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ASTM G85 Standard Practice for Modified Salt Spray (Fog) Testing

ASTM G85, along with ASTM B117, forms the foundation for ensuring the reliability and corrosion resistance of materials and products. Salt spray testing allows manufacturers to identify potential weaknesses and make improvements to their products. By adhering to these internationally recognized standards, companies can establish trust with their customers and provide durable products that stand the test of time. Incorporating corrosion testing methods, such as salt spray testing, into the manufacturing process is essential for guaranteeing product performance and quality across various industries.

ASTM G85 defines the procedures for conducting salt spray tests, also referred to as salt fog testing. The salt spray test subjects test samples to a controlled saline environment, whereby a salt fog is created. The samples are evaluated for their ability to withstand corrosion, and the results are analyzed to determine their performance and durability in real-world applications.

When it comes to evaluating the corrosion resistance of materials and products, the ASTM G85 standard plays a crucial role. This widely recognized standard outlines the guidelines and specifications for Modified Salt Spray (Fog) Testing. In this article, we will delve into the details of this testing method, including its relevance, procedures, and significance in corrosion testing. Let’s explore the ins and outs of ASTM G85 and its implications for various industries.

ASTM G85 - 11 《Standard Practice for Modified Salt Spray (Fog) Testing》
Type and Description WEW-YW-90D WEW-YW-120D WEW-YW-160D
Inner Dimension(mm) 900*600*500 1200*800*500 1600*1000*600
Outer Dimension(mm) 1410*880*1280 1700*1150*1200 2300*1250*1450
Test Room Size (Liters) 270 Liters 500 Liters 1000 Liters
Power Supply AC 220V, 50Hz AC 220V, 50Hz AC 380V, 50Hz
Power Current 1Phase, 2.0 kW 1Phase, 2.9 kW 3Phase, 5.0 kW
Lid Opening Method Manual Opening Manual Opening Air-Operated
Brine Tank Volume 25 Literes 30 Literes 40 Literes
Test Room Temp Range Ambient Temperature +5℃ – +30℃, Ventilation is recommended, if the temperature exceeds +30℃, it is recommended to adjust the room temperature by suitable means. Ambient humidity should be controlled below 80%RH.
Test Room Temp Range RT+10℃ – +55℃ RT+10℃ – +55℃ RT+10℃ – +55℃
Saturated Barrel  RT+10℃ – +70℃ (Purpose: Heating and filtering of compressed air to reduce nozzle crystallisation.)
Temp Performance Temperature Uniformity: ≤2℃,  Temperature Fluctuation: ≤ ±0.5°C Temperature Uniformity: ≤2℃, 
Salt Mist Settling Rate 1~2 ml/80 cm2/h (Take 16 Hours To Test The Average Value) 1~2 ml/80 cm2/h
Spray Method Continuous, Intermittent,  Programmable Tests Continuous, Intermittent, 
Testing Type NSS, AASS,CASS NSS, AASS,CASS NSS, AASS,CASS
Safety Devices Over-Temperature Alarm (Mechanical Over-Temperature Protection + Electronic Over-Temperature Protection Double Over-Temperature Protection)
Air Requirements Two-Stage Pressure Regulation. Inlet Pressure Above 0.4Mp. Spray Pressure 0.07~0.17mp (Adjustable)
Sample Holder Special Samples Support Customisation. Special Samples Support Customisation. Load Capacity According To Actual Situation
Standard Configuration 1 Set Of V-Type/O-Type Shelves, 2 Bottles Of Test Drug Sodium Chloride (500g/Bottle), 1 Plastic Anti-Rust Bucket (5l Capacity), 1 Nozzle

The ASTM G85 standard holds significant value for a wide range of materials, including ferrous and nonferrous metals, as well as organic and inorganic coatings. It provides a framework for assessing corrosion resistance in diverse environments beyond the scope of the salt fog conditions outlined in Practice B117. By incorporating variations outlined in this standard, researchers and industry professionals can tailor their corrosion testing to simulate specific real-world conditions, enabling a more comprehensive understanding of material performance in varying environments.

7.1.1 Unless otherwise specified,support or suspend thespecimens between 6 and 45° from the vertical, and preferablyparallel to the principal direction of horizontal flow of fogthrough the chamber,based upon the dominant surface beingtested. Note that test severity increases as angle from thevertical increases. 7.1 Position of Specimens During Test: Test Procedure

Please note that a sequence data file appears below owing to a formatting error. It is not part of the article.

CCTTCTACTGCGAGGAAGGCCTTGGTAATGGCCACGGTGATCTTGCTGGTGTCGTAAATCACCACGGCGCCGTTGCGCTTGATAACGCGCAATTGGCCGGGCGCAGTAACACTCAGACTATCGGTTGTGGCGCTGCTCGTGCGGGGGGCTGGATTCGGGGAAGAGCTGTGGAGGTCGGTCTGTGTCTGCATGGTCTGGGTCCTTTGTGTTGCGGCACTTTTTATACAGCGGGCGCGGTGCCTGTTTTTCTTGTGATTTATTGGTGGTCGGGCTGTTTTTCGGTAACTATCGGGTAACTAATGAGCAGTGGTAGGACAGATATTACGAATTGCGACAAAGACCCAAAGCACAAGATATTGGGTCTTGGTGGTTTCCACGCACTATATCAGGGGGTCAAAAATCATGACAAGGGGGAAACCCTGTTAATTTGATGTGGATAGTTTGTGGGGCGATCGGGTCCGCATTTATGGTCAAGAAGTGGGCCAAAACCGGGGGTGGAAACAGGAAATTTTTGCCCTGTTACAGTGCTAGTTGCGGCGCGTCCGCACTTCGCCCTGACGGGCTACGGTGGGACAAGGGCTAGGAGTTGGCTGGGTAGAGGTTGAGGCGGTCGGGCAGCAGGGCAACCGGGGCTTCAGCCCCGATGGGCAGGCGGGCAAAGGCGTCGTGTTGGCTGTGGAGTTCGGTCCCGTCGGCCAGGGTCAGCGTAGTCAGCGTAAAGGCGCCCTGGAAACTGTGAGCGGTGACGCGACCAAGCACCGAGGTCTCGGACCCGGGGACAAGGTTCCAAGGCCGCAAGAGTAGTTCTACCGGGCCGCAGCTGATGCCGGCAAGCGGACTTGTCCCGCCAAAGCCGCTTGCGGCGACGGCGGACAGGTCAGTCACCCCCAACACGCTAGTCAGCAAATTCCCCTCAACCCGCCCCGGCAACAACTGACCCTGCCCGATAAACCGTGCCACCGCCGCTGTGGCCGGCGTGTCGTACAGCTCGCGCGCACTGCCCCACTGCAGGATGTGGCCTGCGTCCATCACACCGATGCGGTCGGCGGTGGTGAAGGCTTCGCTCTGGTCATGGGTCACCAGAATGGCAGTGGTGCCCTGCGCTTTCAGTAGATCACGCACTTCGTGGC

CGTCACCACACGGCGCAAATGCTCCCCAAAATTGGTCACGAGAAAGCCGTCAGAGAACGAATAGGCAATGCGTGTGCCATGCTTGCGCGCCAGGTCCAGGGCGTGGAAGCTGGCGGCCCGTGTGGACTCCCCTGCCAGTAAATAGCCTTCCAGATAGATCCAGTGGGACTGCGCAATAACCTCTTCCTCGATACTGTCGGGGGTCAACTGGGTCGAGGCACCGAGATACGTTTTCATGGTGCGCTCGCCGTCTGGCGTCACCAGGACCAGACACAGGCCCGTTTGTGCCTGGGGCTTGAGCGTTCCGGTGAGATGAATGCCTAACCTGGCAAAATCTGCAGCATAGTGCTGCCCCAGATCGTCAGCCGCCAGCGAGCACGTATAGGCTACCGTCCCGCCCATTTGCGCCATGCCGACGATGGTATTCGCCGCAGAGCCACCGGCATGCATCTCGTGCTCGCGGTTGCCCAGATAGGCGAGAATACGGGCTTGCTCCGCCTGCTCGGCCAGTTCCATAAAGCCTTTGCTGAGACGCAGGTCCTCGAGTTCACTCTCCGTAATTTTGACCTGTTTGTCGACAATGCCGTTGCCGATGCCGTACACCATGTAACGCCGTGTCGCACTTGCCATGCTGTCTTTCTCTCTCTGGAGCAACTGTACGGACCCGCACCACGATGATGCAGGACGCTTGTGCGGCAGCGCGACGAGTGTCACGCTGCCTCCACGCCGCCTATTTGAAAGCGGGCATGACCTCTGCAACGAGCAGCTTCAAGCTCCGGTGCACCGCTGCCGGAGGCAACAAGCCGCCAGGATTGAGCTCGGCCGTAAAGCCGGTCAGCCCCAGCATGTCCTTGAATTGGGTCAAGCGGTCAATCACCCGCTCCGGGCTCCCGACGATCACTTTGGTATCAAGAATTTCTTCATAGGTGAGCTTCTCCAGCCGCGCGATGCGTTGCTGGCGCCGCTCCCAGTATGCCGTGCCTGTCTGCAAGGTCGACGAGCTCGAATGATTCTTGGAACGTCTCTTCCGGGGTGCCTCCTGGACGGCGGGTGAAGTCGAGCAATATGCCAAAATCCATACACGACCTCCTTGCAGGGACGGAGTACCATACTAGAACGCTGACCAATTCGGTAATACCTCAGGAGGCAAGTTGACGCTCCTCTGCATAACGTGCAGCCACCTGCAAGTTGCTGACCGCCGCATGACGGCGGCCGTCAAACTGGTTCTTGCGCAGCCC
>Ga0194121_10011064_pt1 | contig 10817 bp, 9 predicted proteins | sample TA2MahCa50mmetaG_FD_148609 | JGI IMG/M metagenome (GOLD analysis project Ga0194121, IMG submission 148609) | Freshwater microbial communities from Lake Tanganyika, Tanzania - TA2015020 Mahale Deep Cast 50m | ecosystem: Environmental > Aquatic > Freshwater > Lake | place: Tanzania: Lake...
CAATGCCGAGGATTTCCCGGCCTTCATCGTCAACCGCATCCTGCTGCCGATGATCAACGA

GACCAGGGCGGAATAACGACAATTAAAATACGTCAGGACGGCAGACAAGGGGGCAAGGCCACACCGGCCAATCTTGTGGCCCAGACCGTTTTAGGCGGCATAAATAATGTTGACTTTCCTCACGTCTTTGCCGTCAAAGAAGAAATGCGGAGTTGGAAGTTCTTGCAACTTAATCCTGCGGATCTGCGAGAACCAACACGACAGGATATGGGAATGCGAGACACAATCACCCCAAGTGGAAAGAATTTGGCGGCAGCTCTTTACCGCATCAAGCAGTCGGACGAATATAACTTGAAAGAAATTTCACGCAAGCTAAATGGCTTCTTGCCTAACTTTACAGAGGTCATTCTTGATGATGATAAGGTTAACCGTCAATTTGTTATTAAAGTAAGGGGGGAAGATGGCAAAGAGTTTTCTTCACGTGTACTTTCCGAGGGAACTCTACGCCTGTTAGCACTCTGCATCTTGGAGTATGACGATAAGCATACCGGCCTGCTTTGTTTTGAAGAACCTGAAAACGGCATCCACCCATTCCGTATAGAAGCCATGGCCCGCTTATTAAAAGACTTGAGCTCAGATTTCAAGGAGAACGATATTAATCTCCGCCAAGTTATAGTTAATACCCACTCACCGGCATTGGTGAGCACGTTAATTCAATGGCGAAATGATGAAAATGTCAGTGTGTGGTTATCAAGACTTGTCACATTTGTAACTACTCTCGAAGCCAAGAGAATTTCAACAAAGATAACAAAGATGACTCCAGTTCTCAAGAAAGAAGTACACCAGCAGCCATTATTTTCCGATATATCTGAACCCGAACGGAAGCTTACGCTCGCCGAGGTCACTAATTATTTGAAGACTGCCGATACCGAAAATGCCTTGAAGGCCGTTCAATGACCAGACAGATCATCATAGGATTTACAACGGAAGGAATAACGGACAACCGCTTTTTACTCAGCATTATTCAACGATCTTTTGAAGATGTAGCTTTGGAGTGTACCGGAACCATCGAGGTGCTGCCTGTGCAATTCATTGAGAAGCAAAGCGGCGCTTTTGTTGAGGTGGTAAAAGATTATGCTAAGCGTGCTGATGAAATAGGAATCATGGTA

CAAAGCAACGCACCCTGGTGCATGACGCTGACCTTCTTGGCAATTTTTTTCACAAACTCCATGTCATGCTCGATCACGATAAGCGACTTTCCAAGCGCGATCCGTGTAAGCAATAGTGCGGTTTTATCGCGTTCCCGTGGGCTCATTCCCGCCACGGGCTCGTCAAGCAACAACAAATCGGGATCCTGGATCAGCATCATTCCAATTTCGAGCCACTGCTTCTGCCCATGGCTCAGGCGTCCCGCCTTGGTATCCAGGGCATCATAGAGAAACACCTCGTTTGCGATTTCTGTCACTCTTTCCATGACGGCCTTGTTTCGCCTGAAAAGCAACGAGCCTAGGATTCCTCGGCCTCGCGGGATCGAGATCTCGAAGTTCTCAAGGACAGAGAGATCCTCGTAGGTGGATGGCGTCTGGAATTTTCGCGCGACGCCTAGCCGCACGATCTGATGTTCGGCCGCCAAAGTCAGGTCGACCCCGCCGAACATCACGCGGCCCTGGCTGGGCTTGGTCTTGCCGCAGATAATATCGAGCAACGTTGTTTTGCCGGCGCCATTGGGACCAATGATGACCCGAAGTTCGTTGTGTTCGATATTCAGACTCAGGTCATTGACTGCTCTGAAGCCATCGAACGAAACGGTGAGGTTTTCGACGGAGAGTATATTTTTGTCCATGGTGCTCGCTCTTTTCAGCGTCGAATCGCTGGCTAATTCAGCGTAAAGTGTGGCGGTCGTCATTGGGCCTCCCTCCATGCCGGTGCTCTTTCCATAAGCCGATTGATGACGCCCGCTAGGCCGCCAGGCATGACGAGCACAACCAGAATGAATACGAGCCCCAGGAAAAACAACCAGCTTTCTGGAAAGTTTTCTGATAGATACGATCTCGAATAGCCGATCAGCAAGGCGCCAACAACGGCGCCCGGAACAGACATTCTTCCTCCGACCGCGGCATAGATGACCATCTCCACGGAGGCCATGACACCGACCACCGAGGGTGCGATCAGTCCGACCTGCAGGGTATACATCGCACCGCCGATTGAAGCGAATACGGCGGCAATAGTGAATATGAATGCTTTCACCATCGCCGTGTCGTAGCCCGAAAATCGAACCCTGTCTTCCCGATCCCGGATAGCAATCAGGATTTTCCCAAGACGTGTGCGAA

7.1.2 Do not allow contact of the specimens between eachother,between any metallic material, or between any materialcapable of acting as a wick.
7.1.3 Place each specimen so as to permit free settling of fogon all specimens.A minimum spacing between specimens of30 mm is recommended.
7.1.4 Do not permit the salt solution from one specimen todrip on any other specimen.
7.1.5 It is recommended that placement of replicate speci-mens be randomized to avoid possible bias caused by differ-ence in spray patterns. Individual specimens may also berotated daily for the same reason.
7.1.6 Suitable materials for the construction or coating ofracks and supports are glass, rubber, plastic, or suitably coatedwood. Do not use bare metal. Support specimens preferablyfrom the bottom or the side. Slotted wooden, laminated plastic,or inert plastic strips are suitable for the support of flat panels.Suspension from glass hooks or waxed string may be used aslong as the specified position of the specimens is obtained, and,if necessary, by means of secondary support at the bottom ofthe specimens.
Unless otherwise specified in thespecifications covering the material or product being tested, the test shall be continuous for the duration of the entire testperiod. Continuous operation implies that the chamber beclosed except for the short daily interruptions necessary toinspect,rearrange,or remove test specimens,to check andreplenish the solution in the reservoir, and to make necessaryrecordings as described in 4.3.1,4.3.2,and Section 9. (SeeNote 8.) 7.2 Continuity of Test: 
Note 8: Operations should be so scheduled that the cumulativemaximum time for these interruptions are held to 60 min or less per day.It is recommended to have only one interruption per day if possible. Ifinterruption time is longer that 60 min, it should be noted in the test report.
Period of Test-Designate the period of test in accor-dance with the specifications covering the material or productbeing tested or as mutually agreed upon between the purchaserand the seller. Exposure periods of multiples of 24 h aresuggested. 7.3 Period of Test-Designate 
Unless otherwise speci-fied in the specifications covering the material or product beingtested, at the end of the test,specimens may be gently washedor dipped in clean running water no warmer than 38℃ (100°F)to remove salt deposits from their surface, and then immedi-ately dried. Dry with a stream of clean,compressed air. 7.4 Cleaning of Tested Specimens: 
NoTE 9: Drying with compressed air may not be desirable foraluminum specimens to be tested for exfoliation corrosion resistance.
salt spray testing